Sunday, May 17, 2020

Three Rules

I surfed through channels yesterday killing time. Yes, I know that as a writer, I should have been chained to my laptop doing what I truly love to do, but I needed a break. Kim was out grocery shopping. The dogs were asleep, and the house was too quiet. I needed noise.

By chance, I happened to catch Joe Buck’s interview with Lou Holtz. I knew “about” him Holtz, but didn’t “know” him, and even after the interview, I have to admit I still don’t know him all that well. But I have to say that if I had the opportunity to sit and talk with someone for just a casual conversation, I would love to have the opportunity to speak to him.

Fascinating. Funny. Thoughtful. Insightful. Genuine. Happy.

He took programs that were at the bottom. Programs that were losers. Yet, he built them to be contenders and champions. As he said (forgive my poor paraphrasing), “Yes, I was always rebuilding, because if you’re winning, they keep you. The only jobs available are the ones that have poor programs.”

The way he did it, though, is what jumped out at me. For example, he sat three offensive stars at Arkansas for breaking one of his rules. Three offensive stars who accounted for 78% of the scoring. Those three offensive stars had to sit against Oklahoma in a bowl game. And Arkansas still won.

He believes that life is simple. Why complicate it? Keep it simple. And that is the basis for his three rules of life. Not just for football. Not just for business. For everything. For education, for family, for relationships. Three rules of life. Period.

#1: Do what is right.

Pretty simple, I guess. But at the same time, not necessarily easy to accomplish. We like to make excuses. We like to shrug one or two things off, look the other way. Fear. Embarrassment. Too much time or trouble. Uncomfortable.

Yet, I look at what is happening in our country, in our world right now and perhaps there aren’t enough people willing to do (or say) the right thing. We leave it to others. Someone else. Or we might think it’s okay to “let it slide just this once” only to discover that we let it slide all too often. It becomes our way of life, the way we deal with each other, with ourselves.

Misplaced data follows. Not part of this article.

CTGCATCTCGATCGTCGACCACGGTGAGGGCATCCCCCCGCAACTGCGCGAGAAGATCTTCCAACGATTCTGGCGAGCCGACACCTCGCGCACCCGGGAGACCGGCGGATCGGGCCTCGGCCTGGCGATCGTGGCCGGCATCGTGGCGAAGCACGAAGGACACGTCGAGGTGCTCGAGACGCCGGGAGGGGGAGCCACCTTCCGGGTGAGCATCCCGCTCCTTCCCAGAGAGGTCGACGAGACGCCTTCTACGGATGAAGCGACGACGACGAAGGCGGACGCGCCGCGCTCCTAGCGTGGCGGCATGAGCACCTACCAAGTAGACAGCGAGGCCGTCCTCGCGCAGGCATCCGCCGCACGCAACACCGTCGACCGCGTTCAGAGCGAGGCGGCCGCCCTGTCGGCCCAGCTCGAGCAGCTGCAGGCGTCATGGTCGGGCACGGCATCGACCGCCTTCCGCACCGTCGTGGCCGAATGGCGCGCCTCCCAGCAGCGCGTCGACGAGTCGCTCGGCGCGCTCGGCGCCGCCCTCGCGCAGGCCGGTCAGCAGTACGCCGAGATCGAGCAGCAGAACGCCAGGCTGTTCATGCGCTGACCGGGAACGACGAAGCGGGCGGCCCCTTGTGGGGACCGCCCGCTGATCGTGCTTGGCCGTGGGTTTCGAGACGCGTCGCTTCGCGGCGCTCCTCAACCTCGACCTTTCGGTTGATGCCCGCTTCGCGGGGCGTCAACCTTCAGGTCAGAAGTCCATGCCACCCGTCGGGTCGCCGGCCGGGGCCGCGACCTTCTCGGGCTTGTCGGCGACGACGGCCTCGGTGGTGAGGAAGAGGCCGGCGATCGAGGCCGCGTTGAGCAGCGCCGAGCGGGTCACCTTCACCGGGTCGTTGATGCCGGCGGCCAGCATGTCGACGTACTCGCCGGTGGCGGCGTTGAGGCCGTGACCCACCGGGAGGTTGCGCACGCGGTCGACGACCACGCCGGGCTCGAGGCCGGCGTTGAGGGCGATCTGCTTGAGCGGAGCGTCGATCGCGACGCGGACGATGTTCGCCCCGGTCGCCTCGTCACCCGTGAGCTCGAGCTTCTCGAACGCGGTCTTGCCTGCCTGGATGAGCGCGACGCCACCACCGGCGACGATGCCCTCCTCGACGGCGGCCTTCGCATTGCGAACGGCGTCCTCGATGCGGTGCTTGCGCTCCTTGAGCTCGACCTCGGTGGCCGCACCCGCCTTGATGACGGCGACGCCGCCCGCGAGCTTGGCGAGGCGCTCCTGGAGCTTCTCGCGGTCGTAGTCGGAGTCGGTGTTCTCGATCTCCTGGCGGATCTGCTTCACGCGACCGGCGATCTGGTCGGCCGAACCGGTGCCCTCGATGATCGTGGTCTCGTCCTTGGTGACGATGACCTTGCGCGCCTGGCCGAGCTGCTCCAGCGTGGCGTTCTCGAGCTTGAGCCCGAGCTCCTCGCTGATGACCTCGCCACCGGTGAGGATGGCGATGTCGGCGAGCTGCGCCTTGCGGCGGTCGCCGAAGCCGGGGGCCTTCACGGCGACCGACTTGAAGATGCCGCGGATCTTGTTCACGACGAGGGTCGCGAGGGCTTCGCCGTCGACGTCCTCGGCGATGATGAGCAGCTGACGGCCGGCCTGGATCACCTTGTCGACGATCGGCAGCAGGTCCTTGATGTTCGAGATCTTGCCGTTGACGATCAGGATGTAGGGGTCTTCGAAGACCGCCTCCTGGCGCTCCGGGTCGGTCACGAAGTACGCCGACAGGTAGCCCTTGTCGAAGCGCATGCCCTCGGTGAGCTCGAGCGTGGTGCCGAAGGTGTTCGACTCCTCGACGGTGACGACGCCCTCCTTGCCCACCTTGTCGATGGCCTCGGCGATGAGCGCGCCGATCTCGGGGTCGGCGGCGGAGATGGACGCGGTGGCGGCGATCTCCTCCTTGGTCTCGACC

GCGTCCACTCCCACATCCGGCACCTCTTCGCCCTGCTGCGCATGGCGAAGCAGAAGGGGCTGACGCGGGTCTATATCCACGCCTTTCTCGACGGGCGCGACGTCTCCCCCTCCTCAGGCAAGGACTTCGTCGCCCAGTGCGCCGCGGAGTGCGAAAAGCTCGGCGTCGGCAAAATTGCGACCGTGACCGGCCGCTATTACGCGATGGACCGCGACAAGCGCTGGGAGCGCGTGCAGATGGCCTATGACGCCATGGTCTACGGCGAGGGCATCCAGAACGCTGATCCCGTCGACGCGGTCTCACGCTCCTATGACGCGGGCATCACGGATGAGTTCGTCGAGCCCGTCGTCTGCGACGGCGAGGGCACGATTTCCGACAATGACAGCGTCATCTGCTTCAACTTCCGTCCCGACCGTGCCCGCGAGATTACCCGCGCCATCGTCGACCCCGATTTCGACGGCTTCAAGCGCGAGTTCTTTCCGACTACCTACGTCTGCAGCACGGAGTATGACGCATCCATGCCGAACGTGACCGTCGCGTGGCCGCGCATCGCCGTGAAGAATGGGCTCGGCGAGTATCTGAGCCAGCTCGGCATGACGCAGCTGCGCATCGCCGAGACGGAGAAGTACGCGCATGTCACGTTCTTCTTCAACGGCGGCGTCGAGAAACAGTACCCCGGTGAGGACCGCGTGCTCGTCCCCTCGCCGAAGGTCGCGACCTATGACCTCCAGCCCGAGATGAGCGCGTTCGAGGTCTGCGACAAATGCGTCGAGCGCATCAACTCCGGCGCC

#2: Do everything to the best of your ability.

Sometimes we’re just too tired. Sometimes we might not give a damn. Sometimes we think to ourselves, “It is good enough.” Pretty easy to do. Feel that way enough, it becomes routine and pattern.

When I was in eighth grade, I won a silver medal in a science fair. The top three were invited to the Marquette University fair. I didn’t care all that much. Silver (or bronze, for that matter) was good enough. I didn’t like science. Music and English, yes. Science, not so much. But it was in the basement as we spruced up my project when Dad who told me, “If you do something, do it the best you can. Period.” My dad believed and lived by the same rule Holtz did. What’s with old guys anyway?

#3: Show people you care.

Sometimes easier said than done. There are some people we might not care about. We might not like him or her. So, why bother?

I believe it was perhaps this rule that turned Holtz’s teams into winning programs. He genuinely cared about each of his players from the first team star to the third team bench warmer. He cared. He showed it. His players felt it, saw it, and they responded to it . . . to him.

I have worked for supervisors and bosses who cared. They showed it. I felt it. I have also worked for supervisors and bosses who professed to care, but in reality, didn’t give a damn. You had to make them look good. You dare not make a mistake- big or small- for you will feel and know their wrath. You end up living and working in fear of doing the wrong thing, instead of living and working to do the right thing.

We can’t . . . I can’t . . . live like that. I can’t work like that. We die . . . I die . . . a little each day in that type of world.

Do what is right. Do everything to the best of your ability. Show people you care.

How can we go wrong if we live by those three rules? We will feel better by living those rules. We will make those around us feel better living those rules. Those three rules might be the real deal. Something to think about . . .

Live Your Life, and Make A Difference!

To My Readers:
My new book, Betrayed, will debut Nov. 12, 2020! It is a contemporary psychological thriller using some of the same characters from my previous work. It takes place on the Navajo Nation Reservation in northeast Arizona.

Below is the cover design and the book blurb. Pretty excited about it.